Thursday, April 1st, 2010 at 8:26 pm

Questions Arise Over Army Bases’ Disposition of Surplus Cartridge Cases

National Rifle AssociationNational Rifle Association

FAIRFAX, Va. – -( As reported first on AmmoLand, last week, NRA-ILA learned that quantities of once-fired small arms cartridge cases recovered from firing ranges on military bases, which by federal law the Department of Defense is prohibited from demilitarizing or destroying, were being sold for scrap.

A governing law in this matter, developed with input from NRA-ILA, is a rider to the 2010 Department of Defense Appropriations Act. It stipulates that “None of the funds available to the Department of Defense may be used to demilitarize or dispose of M-1 Carbines, M-1 Garand rifles, M-14 rifles, .22 caliber rifles, .30 caliber rifles, or M-1911 pistols, or to demilitarize or destroy small arms ammunition or ammunition components that are not otherwise prohibited from commercial sale under Federal law, unless the small arms ammunition or ammunition components are certified by the Secretary of the Army or designee as unserviceable or unsafe for further use.” However, military bases are authorized to dispose of a variety of items, including surplus cartridge cases, via the Qualified Recycling Program, in place for more than a decade.

NRA members will recall that it was one year ago when a bureaucratic glitch led to the Department of Defense temporarily suspending sales of once-fired cartridge cases, Montana’s U.S. Senators Max Baucus and Jon Tester quickly conveyed to the Defense Logistics Agency their judgment that “The destruction of fired brass is unwarranted and has far reaching implications,” including its “impact on small businesses who sell reloaded ammunition utilizing these fired casings, and upon individual gun owners who purchase spent military brass at considerable cost savings for their personal use.” A summary of last year’s “demil” controversy can be reviewed here.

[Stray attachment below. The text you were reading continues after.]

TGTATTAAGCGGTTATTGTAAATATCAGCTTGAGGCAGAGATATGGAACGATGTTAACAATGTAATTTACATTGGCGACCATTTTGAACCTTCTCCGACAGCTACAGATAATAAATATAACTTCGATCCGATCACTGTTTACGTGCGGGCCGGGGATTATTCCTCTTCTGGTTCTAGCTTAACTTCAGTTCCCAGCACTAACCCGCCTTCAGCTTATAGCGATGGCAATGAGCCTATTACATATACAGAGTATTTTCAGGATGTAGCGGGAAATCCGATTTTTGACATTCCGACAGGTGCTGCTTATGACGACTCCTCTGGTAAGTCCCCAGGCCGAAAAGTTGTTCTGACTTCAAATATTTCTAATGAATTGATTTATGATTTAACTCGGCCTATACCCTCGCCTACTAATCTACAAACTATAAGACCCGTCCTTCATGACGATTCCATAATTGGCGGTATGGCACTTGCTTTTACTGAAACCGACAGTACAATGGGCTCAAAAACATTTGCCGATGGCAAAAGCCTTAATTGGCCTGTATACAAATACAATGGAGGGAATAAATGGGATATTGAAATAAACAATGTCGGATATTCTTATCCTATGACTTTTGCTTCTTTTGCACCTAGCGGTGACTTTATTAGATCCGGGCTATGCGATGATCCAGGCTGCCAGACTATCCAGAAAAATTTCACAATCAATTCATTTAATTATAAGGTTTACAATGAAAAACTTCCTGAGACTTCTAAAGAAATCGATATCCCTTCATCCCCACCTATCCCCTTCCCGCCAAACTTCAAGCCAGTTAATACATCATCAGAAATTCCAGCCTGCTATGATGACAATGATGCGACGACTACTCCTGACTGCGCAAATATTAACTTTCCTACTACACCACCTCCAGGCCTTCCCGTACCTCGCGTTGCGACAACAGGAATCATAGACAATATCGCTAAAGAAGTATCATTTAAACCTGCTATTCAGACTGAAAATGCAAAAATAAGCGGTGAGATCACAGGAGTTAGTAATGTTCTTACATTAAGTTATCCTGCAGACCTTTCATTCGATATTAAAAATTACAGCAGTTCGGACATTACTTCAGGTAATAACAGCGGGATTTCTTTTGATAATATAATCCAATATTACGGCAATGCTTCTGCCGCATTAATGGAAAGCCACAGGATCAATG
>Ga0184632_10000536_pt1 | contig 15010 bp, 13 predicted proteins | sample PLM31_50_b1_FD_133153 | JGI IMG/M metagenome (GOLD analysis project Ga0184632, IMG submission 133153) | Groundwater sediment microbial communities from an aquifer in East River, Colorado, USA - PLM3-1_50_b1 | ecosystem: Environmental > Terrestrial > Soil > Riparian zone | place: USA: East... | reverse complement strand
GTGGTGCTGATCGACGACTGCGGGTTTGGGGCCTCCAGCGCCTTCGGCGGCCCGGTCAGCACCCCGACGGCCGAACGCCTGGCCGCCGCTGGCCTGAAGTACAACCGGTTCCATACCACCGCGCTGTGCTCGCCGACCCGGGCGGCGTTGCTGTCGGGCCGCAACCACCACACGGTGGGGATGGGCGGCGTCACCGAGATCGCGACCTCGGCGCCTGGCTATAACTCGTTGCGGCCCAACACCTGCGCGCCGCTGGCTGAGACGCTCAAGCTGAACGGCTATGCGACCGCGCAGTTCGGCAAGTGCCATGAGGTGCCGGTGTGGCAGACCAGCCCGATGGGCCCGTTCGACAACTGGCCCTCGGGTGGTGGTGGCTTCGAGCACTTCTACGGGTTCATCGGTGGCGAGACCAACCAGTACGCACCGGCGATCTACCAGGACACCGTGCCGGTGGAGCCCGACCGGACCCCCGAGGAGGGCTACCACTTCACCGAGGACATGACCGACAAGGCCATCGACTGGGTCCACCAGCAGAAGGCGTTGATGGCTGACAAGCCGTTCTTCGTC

Last week, NRA-ILA again contacted Senators Baucus and Tester to request that they investigate the current disposition of surplus small arms cartridge cases with a view to determining the best way to assure their continued provision to Americans who buy the cases for resale and reloading use. Jointly, Senators Baucus and Tester have made their concerns known to the Defense Logistics Agency and asked its chief to explain, by April 15, the extent which military installations have contracted with private companies for the scrapping of fired cartridge cases, whether such contracts comply with federal law, and what steps the agency is taking “to ensure that all interested buyers have the opportunity to purchased once-fired small arms cartridge cases.”

NRA will continue working with members of Congress and the Pentagon to guarantee that the long-standing practice of making surplus military small arms cartridge cases available for reuse by reloaders continues in perpetuity. NRA members are encouraged to inform their U.S. Senators and Representatives that they expect Army bases to do everything possible to ensure the continued supply of once-fired cartridge cases through channels making them available to the public.

You can call your U.S. Senators at (202) 224-3121, and your U.S. Representative at (202) 225-3121 or use our Write Your Representativestool.

Established in 1871, the National Rifle Association is America’s oldest civil rights and sportsmen’s group. Four million members strong, NRA continues its mission to uphold Second Amendment rights and to advocate enforcement of existing laws against violent offenders to reduce crime. The Association remains the nation’s leader in firearm education and training for law-abiding gun owners, law enforcement and the military.

Distributed to you by – The Shooting Sports News source.